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The Engine or the Train under Snow. Claude Monet. (1875).

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The Engine or the Train under Snow. Claude Monet. (1875).

For an artist who, like Monet, seeks the atmospheric effects, the Saint-Lazare station is a paradise. The fog, the atmosphere in charge of one day of winter, snow, the smoke of the trains enable him to represent all the variations of the light. And still it’s here about the one moment impression. Monet says itself that one would need 100 pictures for each impression of each moment because the variations are infinite. To the 3rd impressionist exposure Monet in April 1877 presents 7 versions of the Saint-Lazare Station. On the whole the series includes 12 paintings. It is the first of the great series of Monet before the Grinding stones and the Nymphea. 

The horizon is located on the low part of the painting, the point of view of the spectator is right in top. This makes it possible to involve enough the eye of the spectator far and supports the prospect.

On the natural points of interest on the left are the engine and the plume of smoke. The natural point of interest lower right is used for the prospect and the depth of field.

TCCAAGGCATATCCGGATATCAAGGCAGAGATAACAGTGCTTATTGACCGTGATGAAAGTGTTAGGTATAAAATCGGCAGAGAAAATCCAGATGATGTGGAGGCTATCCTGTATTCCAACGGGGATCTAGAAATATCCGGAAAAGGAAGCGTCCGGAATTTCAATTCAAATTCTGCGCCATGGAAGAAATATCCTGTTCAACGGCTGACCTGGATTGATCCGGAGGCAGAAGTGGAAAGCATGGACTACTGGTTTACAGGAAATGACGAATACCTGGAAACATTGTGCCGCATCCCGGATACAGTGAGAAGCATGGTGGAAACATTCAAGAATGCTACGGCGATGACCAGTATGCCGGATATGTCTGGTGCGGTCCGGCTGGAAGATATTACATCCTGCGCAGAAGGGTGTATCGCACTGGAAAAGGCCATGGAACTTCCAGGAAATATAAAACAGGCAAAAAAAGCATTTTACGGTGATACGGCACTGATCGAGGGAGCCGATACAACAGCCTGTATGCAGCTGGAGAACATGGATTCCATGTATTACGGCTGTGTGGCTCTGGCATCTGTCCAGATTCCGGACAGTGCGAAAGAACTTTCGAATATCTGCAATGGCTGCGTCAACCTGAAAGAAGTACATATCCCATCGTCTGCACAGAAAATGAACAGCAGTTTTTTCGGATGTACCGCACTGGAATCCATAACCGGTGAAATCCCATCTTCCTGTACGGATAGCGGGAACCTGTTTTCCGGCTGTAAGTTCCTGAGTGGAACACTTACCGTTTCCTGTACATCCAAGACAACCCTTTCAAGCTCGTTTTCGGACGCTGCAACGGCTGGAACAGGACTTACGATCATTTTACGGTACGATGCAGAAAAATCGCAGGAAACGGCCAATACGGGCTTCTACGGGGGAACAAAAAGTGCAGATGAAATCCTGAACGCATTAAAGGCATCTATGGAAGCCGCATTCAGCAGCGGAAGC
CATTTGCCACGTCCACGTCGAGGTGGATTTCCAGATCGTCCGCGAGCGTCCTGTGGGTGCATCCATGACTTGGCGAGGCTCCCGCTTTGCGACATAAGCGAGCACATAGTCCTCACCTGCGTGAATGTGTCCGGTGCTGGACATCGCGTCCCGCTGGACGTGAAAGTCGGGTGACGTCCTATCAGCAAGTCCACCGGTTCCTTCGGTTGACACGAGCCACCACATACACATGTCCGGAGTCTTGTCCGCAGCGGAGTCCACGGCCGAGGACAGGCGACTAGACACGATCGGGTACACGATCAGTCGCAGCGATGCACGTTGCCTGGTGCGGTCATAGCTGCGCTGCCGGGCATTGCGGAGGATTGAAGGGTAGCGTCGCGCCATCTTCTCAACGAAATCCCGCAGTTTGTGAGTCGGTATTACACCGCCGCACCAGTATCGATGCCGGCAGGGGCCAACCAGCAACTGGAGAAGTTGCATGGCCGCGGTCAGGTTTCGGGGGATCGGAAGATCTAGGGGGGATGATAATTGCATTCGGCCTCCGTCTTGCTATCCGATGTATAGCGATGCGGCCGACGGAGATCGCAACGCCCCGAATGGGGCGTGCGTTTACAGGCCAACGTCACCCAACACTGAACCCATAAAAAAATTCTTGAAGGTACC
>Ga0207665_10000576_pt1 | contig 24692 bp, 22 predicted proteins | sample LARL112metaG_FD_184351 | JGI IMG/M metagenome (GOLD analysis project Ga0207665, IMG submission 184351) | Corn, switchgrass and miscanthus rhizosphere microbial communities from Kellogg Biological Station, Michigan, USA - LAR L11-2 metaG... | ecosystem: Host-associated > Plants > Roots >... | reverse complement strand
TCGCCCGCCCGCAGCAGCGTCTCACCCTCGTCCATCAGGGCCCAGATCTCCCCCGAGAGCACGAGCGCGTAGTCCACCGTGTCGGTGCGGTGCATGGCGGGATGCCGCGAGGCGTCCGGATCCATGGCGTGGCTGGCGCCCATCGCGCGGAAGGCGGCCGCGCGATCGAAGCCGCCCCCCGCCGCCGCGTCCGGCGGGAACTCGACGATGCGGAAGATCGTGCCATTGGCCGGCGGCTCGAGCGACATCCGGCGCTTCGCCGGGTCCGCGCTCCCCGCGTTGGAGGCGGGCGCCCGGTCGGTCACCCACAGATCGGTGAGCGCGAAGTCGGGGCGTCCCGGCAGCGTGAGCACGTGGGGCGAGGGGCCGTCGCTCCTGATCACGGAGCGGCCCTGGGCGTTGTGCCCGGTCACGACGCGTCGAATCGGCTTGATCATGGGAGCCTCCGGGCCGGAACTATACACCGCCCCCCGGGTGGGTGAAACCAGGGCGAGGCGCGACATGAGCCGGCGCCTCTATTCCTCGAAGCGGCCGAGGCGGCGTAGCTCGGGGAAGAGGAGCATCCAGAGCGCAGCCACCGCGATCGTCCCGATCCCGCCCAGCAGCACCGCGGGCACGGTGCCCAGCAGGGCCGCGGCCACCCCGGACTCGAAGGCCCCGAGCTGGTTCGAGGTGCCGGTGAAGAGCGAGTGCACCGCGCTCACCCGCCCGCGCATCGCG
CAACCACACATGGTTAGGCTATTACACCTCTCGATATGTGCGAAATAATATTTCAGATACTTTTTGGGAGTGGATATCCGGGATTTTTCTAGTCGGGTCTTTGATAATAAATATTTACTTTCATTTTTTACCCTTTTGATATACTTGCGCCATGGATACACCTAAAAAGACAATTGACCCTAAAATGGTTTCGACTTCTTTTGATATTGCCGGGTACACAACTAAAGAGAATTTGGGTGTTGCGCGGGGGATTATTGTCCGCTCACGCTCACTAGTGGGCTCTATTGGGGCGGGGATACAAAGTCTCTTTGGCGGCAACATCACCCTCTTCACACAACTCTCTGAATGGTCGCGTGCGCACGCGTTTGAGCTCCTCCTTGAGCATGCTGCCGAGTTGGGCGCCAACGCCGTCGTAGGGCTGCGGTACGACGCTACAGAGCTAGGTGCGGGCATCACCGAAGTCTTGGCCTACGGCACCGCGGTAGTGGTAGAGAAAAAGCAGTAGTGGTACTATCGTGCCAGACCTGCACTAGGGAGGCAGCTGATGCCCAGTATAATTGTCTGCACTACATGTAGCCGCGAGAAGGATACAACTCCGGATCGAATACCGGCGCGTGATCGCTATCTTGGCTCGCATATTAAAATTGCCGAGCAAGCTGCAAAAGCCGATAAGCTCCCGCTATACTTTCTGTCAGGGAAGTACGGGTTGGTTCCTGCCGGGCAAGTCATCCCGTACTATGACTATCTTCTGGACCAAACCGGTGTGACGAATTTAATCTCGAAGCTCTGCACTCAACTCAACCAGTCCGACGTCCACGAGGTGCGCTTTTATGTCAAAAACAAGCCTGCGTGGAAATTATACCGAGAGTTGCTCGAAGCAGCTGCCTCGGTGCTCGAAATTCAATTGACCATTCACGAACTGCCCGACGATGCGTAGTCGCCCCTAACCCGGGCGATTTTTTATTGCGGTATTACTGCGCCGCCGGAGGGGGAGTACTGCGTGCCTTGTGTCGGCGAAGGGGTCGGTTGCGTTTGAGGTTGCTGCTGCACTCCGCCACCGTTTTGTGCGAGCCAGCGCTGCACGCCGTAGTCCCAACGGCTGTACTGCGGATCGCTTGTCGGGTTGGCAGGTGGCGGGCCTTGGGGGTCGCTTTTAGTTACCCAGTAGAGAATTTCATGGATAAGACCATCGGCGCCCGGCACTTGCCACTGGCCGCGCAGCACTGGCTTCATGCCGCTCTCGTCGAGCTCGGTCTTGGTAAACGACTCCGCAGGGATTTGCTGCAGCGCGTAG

A little more of the third pictorial space for the ground, a little less of the 2 thirds for the sky.

The picture is built on the large ascending diagonal. The smoke of the train, the trees, the creepage distances go up towards the sky or the horizon to far. 

Details : 

Located far in the prolongation of the train this light is either the setting sun, or a fire of railway. The gleam attracts the glance at the fine bottom of the picture a little like a recall of the light of fires before engine. 

Each change of tone of the colors of smoke finely is observed and reproduced. Isolated this part of the painting would be abstract. As it is the case in the Nymphea. 

One distinguishes from the buildings on the left and one guesses in the fog of large chimneys.

Light : The lights are at before and at the back of the train. The zone of right-hand side is most luminous because the whiteness of snow reflects the weak gleam of the sun. 

Colors : A symphony of gray and the blue ones perforated by the red eyes oranges of the machine. Contrast between complementary colors.

Similar paintings :

Claude Monet. The Saint-Lazare Station. (1877).

Claude Monet. Gare Saint-Lazare, Le Quai Ouest. (1877). 

Claude Monet. The Saint-Lazare Station. (1877).